Dressage Radio Episode 204 – Kristi Wysocki and Gil Merrick Discuss Judging & the “Team Approach”


Lindsay McCall from the US Para-Equestrian Association and Co-Host Para-Dressage rider Susan Treabess speak with Kristi Wysocki and Gil Merrick.  Kristi gives her insight into judging FEI Para-Dressage and Gil talks about building a strong U.S. team from the ground level.  Listen in…

Dressage Radio Episode 204 – Show Notes and Links:


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  • Mary said:

    Just listening to the broadcast with Gil Merrick about building a “team” – it still sounds like when I was on the Sydney 2000 US team. My equestrian education was so far advanced past what my team mates had that I had a very difficult time even relating to our coaches – the coach that was assigned to me wasn’t even a gleam in her daddy’s eye when I was training and showing professionally. I resented being given riding lessons at a sub international level and I was not allowed to say anything to the contrary because I was threatened with being sent home if I in any way disagreed with my coach. I ended up with the highest individual score on the U.S. team at the Grade III level and we rode borrowed horses – on top of that I only had one day with the horse I competed, because on the day of opening ceremonies I ended up having a bad fall from the first horse that had been drawn for me because the coach would not let me school him the way he needed to be schooled in order for me to win. Evidently my 30 years of showing horses didn’t mean a thing to the folks that were coaching.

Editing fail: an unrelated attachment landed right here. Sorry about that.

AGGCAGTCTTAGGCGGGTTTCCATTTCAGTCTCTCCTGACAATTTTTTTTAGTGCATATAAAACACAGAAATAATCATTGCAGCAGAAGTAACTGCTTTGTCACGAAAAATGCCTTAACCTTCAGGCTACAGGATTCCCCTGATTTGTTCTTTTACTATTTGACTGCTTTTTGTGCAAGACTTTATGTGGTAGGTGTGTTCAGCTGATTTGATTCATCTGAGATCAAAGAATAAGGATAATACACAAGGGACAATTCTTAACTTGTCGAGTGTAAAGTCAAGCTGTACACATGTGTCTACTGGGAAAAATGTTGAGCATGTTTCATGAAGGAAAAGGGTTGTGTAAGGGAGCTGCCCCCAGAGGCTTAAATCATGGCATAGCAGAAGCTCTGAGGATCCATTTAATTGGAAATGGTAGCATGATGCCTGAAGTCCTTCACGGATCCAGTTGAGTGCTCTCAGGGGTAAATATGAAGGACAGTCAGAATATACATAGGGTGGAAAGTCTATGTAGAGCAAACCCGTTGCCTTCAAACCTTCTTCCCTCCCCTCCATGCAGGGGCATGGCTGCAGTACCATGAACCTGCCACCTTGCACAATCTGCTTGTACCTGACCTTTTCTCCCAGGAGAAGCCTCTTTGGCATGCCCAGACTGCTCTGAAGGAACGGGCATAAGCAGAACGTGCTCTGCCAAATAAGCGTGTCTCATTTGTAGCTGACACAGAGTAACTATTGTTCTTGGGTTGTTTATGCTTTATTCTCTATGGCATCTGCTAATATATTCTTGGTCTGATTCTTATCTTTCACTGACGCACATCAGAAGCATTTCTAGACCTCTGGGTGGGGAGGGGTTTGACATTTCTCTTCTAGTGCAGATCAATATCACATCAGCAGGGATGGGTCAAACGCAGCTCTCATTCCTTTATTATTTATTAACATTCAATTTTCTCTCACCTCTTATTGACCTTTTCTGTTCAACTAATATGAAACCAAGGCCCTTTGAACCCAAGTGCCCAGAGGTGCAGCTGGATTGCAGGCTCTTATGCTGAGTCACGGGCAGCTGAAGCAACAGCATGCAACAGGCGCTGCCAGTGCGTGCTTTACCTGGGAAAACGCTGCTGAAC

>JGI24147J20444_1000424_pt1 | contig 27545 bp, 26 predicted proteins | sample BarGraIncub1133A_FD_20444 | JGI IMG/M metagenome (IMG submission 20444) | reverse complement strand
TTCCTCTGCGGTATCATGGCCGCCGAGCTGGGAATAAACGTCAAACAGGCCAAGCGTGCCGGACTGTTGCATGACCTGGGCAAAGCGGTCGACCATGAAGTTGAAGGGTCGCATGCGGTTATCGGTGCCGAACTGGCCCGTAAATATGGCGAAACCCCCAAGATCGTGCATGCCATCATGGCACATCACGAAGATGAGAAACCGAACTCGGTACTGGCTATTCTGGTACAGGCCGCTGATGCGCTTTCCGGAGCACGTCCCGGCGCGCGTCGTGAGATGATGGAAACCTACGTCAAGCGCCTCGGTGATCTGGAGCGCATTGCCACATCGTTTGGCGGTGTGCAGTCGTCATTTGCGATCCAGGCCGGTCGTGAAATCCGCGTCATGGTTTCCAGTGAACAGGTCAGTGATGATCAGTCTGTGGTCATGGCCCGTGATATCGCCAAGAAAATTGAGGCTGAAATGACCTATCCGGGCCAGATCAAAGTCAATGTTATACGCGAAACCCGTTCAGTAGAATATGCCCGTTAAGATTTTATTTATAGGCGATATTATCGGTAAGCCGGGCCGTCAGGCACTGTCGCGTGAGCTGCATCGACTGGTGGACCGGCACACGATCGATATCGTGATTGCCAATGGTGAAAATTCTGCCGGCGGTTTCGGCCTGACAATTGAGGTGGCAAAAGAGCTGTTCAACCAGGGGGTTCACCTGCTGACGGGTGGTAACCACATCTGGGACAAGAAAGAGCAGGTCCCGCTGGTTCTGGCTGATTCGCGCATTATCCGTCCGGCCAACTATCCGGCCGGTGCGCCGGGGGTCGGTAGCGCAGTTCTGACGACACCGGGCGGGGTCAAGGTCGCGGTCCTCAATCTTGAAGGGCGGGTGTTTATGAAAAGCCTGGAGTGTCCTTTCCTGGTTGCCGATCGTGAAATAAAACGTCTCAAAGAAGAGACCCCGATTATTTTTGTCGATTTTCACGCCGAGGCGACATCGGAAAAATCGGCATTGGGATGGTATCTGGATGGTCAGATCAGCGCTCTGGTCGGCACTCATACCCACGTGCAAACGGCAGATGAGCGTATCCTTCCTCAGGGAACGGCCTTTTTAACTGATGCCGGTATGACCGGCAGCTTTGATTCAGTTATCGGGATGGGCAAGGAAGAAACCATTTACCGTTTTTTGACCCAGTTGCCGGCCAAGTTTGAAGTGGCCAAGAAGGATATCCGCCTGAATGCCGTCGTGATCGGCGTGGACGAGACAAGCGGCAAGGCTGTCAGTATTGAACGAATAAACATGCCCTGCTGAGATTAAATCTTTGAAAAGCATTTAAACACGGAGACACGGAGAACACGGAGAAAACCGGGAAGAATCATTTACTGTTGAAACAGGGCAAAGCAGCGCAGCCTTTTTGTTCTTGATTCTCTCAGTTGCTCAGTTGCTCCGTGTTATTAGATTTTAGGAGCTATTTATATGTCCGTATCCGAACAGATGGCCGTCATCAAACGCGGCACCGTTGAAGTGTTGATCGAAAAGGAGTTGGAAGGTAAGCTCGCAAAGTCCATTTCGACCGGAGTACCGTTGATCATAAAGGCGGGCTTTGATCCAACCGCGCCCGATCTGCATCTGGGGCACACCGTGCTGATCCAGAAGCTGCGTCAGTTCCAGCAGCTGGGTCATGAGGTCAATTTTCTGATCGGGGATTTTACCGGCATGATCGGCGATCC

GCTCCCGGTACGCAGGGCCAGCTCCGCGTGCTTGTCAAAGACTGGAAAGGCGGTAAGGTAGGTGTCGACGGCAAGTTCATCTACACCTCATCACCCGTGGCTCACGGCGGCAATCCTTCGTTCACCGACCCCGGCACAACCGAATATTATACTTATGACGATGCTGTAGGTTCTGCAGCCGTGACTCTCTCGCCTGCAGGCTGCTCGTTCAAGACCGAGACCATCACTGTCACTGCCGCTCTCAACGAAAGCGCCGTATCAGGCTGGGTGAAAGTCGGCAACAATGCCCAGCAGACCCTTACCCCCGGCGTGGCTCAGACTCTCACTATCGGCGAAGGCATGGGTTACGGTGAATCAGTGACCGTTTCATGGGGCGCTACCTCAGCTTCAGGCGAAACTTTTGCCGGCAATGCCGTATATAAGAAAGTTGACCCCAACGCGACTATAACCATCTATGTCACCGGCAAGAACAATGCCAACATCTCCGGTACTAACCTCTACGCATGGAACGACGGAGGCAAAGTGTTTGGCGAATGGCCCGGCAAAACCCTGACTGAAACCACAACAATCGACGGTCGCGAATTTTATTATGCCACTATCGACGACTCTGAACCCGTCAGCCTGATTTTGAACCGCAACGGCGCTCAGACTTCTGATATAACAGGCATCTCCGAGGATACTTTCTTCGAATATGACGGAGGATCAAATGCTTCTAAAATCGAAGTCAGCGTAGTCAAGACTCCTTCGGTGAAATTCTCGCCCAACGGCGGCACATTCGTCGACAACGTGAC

This may sound like sour grapes – it is not – it was a wonderful experience, but not one I want to repeat and now I more fully understand why some people will do anything to make a team and why others say once is enough.
    What is needed are well enough educated instructors who are willing to take on disabled riders who have the ambition/talent to do it. Becca Hart and I shared our early U.S. coach, Linda Fritsch – Linda was well qualified and she had very well schooled horses for us to ride and learn on. We are no different than able-bodied riders we just have to get to where we want to go in a different way – and an able bodied instructor cannot tell us how – all they can do is tell us what they want the horse to do and from there we as the disabled rider have to figure out how to make it happen. If the horse is well schooled it works, if not then we have to educate the horse.
    I learned under military/cavalry instructors and love that style of teaching/training. I miss it terribly – I recently watched a George Morris jumper clinic and that was such a breath of fresh air.